8. Chiu, H. Y., et al. 2016. Effects of intravenous and oral magnesium on reducing migraine: A meta-analysis of randomized controlled trials. Pain Physician 19(1):E97-E112.
  9. Rajizadeh, A., et al. 2017. Effect of magnesium supplementation on depression status in depressed patients with magnesium deficiency: A randomized, double-blind, placebo-controlled trial. Nutrition 35:56–60. doi:10.1016/j.nut.2016.10.014.
  10. Wienecke, E., and C. Nolden. 2016. Langzeit-HRV-Analyse zeigt Stressreduktion durch Magnesiumzufuhr.” [Long-term HRV analysis shows stress reduction by magnesium intake] MMW - Fortschritte der Medizin 158(6):12–16. doi:10.1007/s15006-016-9054-7.
  11. Cao, Y. T., et al. 2018. Magnesium intake and sleep disorder symptoms: Findings from the Jiangsu nutrition study of Chinese adults at five-year follow-up. Nutrients 10(10):1354. doi:10.3390/nu10101354.
  12. S. Department of Agriculture, Agricultural Research Service. 2019. Usual nutrient intake from food and beverages, by gender and age: What we eat in America, NHANES 2013-2016.
  13. Dietary Guidelines Advisory Committee. 2020. Scientific report of the 2020 Dietary Guidelines Advisory Committee: Advisory report to the Secretary of Agriculture and the Secretary of Health and Human Services. U.S. Department of Agriculture, Agricultural Research Service, Washington. D.C. Accessed 21 July 2020.
  14. Guo, W. L., et al. 2016. Magnesium deficiency in plants: An urgent problem. The Crop Journal 4(2):83–91. doi:10.1016/j.cj.2015.11.003.
  15. Johnson, S. 2001. The multifaceted and widespread pathology of magnesium deficiency. Medical Hypotheses 56(2):163–170. doi:10.1054/mehy.2000.1133.
  16. Vormann, J. 2003. Magnesium: Nutrition and metabolism. Molecular Aspects of Medicine 24(1-3):27–37. doi:10.1016/S0098-2997(02)00089-4.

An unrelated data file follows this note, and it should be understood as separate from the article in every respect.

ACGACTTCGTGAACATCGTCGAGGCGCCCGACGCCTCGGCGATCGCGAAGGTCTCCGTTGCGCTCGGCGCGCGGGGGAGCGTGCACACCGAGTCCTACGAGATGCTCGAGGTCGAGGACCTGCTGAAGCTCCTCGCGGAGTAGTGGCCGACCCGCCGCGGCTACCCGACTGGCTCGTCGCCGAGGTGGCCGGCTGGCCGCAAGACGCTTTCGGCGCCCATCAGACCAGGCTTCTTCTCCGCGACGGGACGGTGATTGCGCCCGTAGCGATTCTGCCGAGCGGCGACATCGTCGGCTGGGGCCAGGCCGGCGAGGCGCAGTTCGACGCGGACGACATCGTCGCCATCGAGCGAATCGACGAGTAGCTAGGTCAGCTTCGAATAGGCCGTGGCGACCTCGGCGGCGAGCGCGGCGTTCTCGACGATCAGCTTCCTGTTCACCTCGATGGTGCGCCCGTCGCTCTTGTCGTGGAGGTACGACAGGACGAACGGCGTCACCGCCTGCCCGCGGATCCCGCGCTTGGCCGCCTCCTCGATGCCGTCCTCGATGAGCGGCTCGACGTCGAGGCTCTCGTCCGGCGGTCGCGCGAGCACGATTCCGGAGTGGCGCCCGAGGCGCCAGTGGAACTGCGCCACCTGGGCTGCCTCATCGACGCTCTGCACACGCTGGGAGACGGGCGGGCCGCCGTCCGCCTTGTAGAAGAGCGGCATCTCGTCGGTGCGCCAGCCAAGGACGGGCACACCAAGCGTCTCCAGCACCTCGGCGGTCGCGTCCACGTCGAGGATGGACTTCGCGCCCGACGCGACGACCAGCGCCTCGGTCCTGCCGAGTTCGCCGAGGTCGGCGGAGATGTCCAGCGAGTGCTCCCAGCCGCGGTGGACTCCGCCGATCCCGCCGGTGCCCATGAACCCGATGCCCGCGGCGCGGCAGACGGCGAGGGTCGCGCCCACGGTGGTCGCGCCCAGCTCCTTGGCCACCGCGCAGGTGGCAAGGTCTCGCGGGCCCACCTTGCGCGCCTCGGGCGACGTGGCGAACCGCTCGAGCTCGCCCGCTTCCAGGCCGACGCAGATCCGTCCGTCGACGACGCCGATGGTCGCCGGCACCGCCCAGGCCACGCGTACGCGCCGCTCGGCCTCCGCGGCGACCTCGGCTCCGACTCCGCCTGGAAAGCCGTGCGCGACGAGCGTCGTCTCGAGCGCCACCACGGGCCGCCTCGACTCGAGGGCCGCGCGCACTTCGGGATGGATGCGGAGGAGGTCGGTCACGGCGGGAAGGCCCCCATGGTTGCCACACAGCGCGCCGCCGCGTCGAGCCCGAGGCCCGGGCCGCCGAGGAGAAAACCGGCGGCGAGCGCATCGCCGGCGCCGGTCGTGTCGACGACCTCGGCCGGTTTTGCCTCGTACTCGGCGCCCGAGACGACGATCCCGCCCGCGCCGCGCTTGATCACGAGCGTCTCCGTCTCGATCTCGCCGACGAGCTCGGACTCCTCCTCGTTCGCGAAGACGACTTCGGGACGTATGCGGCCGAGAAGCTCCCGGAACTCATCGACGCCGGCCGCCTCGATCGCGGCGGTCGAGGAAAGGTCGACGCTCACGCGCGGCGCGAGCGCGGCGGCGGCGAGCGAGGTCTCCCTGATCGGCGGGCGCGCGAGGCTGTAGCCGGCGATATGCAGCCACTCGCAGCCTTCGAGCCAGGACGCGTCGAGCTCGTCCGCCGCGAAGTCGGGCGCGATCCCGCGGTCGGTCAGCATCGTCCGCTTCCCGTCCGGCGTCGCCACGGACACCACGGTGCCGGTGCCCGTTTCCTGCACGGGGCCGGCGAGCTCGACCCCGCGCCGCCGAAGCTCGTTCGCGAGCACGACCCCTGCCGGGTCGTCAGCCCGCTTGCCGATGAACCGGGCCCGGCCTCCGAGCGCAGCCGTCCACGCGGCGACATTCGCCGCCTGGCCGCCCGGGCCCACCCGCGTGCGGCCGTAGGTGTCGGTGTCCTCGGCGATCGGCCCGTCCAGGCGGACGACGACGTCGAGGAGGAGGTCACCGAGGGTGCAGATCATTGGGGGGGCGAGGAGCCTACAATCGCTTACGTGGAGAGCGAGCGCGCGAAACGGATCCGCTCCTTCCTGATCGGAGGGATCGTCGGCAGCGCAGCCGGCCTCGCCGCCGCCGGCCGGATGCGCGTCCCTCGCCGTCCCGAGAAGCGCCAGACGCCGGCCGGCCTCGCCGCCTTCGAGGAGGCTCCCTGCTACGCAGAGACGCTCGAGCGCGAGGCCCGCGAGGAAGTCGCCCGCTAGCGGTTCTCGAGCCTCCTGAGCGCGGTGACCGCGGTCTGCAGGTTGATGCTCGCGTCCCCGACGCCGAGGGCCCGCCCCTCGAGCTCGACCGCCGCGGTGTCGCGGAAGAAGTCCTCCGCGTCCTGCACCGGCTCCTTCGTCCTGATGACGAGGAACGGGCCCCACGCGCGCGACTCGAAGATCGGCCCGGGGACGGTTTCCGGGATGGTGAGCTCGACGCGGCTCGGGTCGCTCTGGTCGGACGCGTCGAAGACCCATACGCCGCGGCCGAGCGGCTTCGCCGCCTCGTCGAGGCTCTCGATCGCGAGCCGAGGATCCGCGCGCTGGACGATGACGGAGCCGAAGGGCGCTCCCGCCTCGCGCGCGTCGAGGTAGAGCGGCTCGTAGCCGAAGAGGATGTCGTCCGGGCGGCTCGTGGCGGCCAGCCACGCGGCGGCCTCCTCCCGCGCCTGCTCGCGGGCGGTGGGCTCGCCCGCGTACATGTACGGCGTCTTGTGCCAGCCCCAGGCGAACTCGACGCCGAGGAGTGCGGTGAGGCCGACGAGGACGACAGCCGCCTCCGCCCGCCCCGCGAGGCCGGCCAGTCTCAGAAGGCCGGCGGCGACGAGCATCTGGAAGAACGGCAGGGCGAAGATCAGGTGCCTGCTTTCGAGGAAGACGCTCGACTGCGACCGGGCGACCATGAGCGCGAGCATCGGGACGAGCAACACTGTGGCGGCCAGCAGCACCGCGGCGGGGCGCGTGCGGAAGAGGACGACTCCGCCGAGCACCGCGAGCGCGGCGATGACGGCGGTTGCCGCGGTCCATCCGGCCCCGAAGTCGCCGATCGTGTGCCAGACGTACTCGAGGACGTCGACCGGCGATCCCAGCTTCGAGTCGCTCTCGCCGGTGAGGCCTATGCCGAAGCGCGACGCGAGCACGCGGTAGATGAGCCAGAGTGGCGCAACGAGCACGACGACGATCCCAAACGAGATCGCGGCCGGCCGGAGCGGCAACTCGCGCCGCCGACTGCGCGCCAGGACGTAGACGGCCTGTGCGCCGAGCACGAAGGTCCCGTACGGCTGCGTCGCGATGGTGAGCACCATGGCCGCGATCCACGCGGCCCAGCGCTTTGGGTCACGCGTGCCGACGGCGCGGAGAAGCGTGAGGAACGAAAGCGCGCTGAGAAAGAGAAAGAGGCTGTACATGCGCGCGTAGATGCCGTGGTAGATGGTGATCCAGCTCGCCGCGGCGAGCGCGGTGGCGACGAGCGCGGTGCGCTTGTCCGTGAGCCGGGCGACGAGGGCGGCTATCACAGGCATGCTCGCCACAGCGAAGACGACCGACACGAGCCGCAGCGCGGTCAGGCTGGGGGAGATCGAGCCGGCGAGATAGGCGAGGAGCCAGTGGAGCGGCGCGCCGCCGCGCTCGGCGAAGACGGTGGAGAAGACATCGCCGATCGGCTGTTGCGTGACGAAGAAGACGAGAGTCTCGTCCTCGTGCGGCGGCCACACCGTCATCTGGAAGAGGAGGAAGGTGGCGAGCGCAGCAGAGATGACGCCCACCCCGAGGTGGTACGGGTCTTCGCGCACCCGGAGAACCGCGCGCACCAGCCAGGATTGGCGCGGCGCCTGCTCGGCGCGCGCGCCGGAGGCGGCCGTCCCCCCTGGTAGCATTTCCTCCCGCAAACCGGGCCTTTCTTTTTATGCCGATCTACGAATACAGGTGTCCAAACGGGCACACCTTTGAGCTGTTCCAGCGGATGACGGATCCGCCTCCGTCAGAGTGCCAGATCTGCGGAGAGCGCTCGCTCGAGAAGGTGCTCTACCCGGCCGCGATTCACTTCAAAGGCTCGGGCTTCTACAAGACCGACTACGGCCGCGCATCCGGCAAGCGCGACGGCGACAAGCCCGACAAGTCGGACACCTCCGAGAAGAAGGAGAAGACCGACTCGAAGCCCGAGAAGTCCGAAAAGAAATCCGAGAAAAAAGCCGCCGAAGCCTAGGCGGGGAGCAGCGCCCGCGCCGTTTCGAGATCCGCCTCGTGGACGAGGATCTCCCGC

17. Kumssa, D., et al. 2015. Global magnesium supply in the food chain. Crop and Pasture Science. 10.1071/CP15096.
  18. Elin, R. J. 2010. Assessment of magnesium status for diagnosis and therapy. Magnesium Research 23(4):S194-198. doi: 10.1684/mrh.2010.0213.
  19. DiNicolantonio, J. J., et al. 2018. Subclinical magnesium deficiency: A principal driver of cardiovascular disease and a public health crisis. Open Heart 5(1):e000668. doi: 10.1136/openhrt-2017-000668.
  20. NIH (National Institutes of Health). 2020. Magnesium: Fact sheet for health professionals. NIH Office of Dietary Supplements. U.S. Department of Health & Human Services, Washington. D.C.
  21. Thomas, D. 2007. The mineral depletion of foods available to us as a nation (1940-2002): A review of the 6th edition of McCance and Widdowson. Nutrition and Health 19(1–2):21–55. doi:10.1177/026010600701900205.
  22. Longevity Institute. 2020. Our food is deprived of minerals: The proof. Longevity Institute Newsletter 16. Accessed 22 July 2020.
  23. Saha, H., et al. 1998. Serum ionized versus total magnesium in patients with intestinal or liver disease. Clinical Chemistry and Laboratory Medicine 36(9):715–718. doi:10.1515/CCLM.1998.126.